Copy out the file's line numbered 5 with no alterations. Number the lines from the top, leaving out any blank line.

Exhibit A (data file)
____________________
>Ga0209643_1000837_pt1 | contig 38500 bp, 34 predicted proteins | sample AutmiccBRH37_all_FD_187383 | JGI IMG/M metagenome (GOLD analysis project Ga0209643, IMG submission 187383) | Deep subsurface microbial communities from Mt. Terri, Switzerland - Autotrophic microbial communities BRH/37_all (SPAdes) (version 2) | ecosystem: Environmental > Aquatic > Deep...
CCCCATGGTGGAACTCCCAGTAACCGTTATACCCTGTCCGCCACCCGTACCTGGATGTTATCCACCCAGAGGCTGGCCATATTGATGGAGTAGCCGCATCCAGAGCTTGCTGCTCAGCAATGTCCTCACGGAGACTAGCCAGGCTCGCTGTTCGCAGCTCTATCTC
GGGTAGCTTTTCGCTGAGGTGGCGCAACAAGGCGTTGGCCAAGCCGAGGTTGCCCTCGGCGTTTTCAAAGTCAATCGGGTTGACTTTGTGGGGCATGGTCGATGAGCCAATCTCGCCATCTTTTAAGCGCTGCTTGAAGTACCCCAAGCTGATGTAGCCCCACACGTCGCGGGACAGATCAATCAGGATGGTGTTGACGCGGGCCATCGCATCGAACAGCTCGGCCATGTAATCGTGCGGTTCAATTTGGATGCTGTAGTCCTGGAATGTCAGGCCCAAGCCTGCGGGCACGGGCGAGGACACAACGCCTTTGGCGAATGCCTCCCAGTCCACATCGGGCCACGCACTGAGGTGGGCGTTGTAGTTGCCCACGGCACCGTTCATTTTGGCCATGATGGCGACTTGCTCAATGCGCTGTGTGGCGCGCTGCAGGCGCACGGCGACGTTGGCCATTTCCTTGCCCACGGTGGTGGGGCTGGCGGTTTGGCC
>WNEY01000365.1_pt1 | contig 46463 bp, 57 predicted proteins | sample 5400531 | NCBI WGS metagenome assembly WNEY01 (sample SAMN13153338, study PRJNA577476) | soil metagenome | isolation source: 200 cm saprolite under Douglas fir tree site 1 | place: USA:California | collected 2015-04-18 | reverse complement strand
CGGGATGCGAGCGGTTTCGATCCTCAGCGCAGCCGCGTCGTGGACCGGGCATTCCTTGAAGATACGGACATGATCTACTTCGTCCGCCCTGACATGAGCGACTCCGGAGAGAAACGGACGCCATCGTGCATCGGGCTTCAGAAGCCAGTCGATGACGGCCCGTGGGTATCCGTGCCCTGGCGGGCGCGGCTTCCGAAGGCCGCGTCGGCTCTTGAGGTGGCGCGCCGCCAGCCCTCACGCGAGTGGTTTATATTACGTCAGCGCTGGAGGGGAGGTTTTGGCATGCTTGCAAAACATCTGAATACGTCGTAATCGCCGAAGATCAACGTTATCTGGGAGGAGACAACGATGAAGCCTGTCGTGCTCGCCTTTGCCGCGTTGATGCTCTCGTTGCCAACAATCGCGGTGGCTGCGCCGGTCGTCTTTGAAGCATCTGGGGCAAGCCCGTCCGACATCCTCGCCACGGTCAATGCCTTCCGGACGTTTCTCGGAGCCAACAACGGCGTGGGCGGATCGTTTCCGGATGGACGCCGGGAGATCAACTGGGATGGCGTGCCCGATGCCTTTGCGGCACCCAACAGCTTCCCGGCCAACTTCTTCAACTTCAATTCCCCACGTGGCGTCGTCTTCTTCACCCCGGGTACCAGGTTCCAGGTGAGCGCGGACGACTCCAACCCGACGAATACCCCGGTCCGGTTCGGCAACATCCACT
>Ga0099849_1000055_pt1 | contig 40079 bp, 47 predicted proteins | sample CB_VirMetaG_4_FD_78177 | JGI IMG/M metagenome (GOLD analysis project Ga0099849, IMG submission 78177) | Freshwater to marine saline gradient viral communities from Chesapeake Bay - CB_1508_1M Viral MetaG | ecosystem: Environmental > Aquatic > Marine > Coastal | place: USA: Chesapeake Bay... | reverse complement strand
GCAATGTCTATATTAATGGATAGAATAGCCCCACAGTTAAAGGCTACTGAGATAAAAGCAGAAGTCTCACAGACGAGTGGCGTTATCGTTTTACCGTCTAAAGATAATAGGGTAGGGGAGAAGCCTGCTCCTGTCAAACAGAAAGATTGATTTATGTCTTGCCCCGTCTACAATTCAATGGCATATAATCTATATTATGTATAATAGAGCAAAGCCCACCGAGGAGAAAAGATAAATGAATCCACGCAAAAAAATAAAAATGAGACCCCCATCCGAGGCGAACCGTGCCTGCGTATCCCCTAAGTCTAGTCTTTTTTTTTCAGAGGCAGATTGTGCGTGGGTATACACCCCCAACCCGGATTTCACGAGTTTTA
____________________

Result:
CGGGATGCGAGCGGTTTCGATCCTCAGCGCAGCCGCGTCGTGGACCGGGCATTCCTTGAAGATACGGACATGATCTACTTCGTCCGCCCTGACATGAGCGACTCCGGAGAGAAACGGACGCCATCGTGCATCGGGCTTCAGAAGCCAGTCGATGACGGCCCGTGGGTATCCGTGCCCTGGCGGGCGCGGCTTCCGAAGGCCGCGTCGGCTCTTGAGGTGGCGCGCCGCCAGCCCTCACGCGAGTGGTTTATATTACGTCAGCGCTGGAGGGGAGGTTTTGGCATGCTTGCAAAACATCTGAATACGTCGTAATCGCCGAAGATCAACGTTATCTGGGAGGAGACAACGATGAAGCCTGTCGTGCTCGCCTTTGCCGCGTTGATGCTCTCGTTGCCAACAATCGCGGTGGCTGCGCCGGTCGTCTTTGAAGCATCTGGGGCAAGCCCGTCCGACATCCTCGCCACGGTCAATGCCTTCCGGACGTTTCTCGGAGCCAACAACGGCGTGGGCGGATCGTTTCCGGATGGACGCCGGGAGATCAACTGGGATGGCGTGCCCGATGCCTTTGCGGCACCCAACAGCTTCCCGGCCAACTTCTTCAACTTCAATTCCCCACGTGGCGTCGTCTTCTTCACCCCGGGTACCAGGTTCCAGGTGAGCGCGGACGACTCCAACCCGACGAATACCCCGGTCCGGTTCGGCAACATCCACT